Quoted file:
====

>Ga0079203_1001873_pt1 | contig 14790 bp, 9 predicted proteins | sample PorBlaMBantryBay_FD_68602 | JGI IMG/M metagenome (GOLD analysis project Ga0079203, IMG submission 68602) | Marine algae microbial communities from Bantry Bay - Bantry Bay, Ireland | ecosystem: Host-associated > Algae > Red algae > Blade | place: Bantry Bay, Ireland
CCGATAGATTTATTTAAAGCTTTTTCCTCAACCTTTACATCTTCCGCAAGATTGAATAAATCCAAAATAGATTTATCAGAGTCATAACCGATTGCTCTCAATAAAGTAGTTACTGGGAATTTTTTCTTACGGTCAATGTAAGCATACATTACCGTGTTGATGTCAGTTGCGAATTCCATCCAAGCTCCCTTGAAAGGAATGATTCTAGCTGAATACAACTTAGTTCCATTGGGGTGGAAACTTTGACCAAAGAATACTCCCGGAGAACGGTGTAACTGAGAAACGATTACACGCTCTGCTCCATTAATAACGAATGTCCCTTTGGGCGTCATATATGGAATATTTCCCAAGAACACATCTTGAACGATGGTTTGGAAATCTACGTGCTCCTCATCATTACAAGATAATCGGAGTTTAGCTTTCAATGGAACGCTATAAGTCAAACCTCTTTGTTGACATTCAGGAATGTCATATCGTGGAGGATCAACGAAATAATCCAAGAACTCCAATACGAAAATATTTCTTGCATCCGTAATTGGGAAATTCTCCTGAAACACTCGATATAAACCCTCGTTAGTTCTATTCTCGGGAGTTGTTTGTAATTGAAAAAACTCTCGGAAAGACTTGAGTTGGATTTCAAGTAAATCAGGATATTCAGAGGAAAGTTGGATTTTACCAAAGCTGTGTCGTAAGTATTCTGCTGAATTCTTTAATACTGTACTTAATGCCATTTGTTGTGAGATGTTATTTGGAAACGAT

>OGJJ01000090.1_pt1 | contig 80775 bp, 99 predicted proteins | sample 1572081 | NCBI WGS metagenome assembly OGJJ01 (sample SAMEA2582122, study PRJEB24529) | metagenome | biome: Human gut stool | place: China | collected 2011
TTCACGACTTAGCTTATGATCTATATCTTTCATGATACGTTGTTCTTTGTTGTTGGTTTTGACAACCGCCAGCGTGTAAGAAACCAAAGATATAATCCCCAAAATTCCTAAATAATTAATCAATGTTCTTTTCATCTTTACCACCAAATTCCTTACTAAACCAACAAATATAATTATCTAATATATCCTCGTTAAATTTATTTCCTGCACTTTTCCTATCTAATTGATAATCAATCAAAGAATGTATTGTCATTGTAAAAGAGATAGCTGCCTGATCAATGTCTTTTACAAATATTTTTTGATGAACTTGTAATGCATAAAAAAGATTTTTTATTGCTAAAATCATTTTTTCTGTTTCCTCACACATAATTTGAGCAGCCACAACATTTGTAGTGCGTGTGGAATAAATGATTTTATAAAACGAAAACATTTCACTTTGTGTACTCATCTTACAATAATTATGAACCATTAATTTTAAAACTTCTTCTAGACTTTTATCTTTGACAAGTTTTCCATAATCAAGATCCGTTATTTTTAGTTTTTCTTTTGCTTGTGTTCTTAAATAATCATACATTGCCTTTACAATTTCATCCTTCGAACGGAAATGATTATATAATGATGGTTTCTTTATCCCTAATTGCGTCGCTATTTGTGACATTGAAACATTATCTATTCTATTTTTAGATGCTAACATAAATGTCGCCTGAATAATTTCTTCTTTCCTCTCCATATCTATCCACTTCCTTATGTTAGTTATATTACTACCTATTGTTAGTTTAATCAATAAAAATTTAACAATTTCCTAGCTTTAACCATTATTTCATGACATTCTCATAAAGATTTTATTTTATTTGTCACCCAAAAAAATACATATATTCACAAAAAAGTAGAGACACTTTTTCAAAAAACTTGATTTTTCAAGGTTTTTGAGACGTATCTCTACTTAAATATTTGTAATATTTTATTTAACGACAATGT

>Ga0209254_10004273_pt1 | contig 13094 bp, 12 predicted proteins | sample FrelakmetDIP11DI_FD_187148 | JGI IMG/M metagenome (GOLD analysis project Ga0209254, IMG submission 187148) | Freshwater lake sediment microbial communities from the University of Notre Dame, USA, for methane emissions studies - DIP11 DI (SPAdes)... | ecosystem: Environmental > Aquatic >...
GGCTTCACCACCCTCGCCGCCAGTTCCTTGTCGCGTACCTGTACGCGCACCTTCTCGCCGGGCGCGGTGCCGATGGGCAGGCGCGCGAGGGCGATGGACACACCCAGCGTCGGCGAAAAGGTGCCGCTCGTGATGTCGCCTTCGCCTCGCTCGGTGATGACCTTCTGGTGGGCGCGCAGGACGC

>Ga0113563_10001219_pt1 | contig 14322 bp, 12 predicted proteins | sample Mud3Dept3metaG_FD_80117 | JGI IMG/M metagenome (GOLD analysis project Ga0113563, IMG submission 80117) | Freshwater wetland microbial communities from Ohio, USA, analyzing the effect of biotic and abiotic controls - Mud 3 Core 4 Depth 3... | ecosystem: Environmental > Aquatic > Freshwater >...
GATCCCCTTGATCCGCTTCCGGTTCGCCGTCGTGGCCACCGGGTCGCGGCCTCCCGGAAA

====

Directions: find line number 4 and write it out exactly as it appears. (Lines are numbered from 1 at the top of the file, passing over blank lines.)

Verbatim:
TTCACGACTTAGCTTATGATCTATATCTTTCATGATACGTTGTTCTTTGTTGTTGGTTTTGACAACCGCCAGCGTGTAAGAAACCAAAGATATAATCCCCAAAATTCCTAAATAATTAATCAATGTTCTTTTCATCTTTACCACCAAATTCCTTACTAAACCAACAAATATAATTATCTAATATATCCTCGTTAAATTTATTTCCTGCACTTTTCCTATCTAATTGATAATCAATCAAAGAATGTATTGTCATTGTAAAAGAGATAGCTGCCTGATCAATGTCTTTTACAAATATTTTTTGATGAACTTGTAATGCATAAAAAAGATTTTTTATTGCTAAAATCATTTTTTCTGTTTCCTCACACATAATTTGAGCAGCCACAACATTTGTAGTGCGTGTGGAATAAATGATTTTATAAAACGAAAACATTTCACTTTGTGTACTCATCTTACAATAATTATGAACCATTAATTTTAAAACTTCTTCTAGACTTTTATCTTTGACAAGTTTTCCATAATCAAGATCCGTTATTTTTAGTTTTTCTTTTGCTTGTGTTCTTAAATAATCATACATTGCCTTTACAATTTCATCCTTCGAACGGAAATGATTATATAATGATGGTTTCTTTATCCCTAATTGCGTCGCTATTTGTGACATTGAAACATTATCTATTCTATTTTTAGATGCTAACATAAATGTCGCCTGAATAATTTCTTCTTTCCTCTCCATATCTATCCACTTCCTTATGTTAGTTATATTACTACCTATTGTTAGTTTAATCAATAAAAATTTAACAATTTCCTAGCTTTAACCATTATTTCATGACATTCTCATAAAGATTTTATTTTATTTGTCACCCAAAAAAATACATATATTCACAAAAAAGTAGAGACACTTTTTCAAAAAACTTGATTTTTCAAGGTTTTTGAGACGTATCTCTACTTAAATATTTGTAATATTTTATTTAACGACAATGT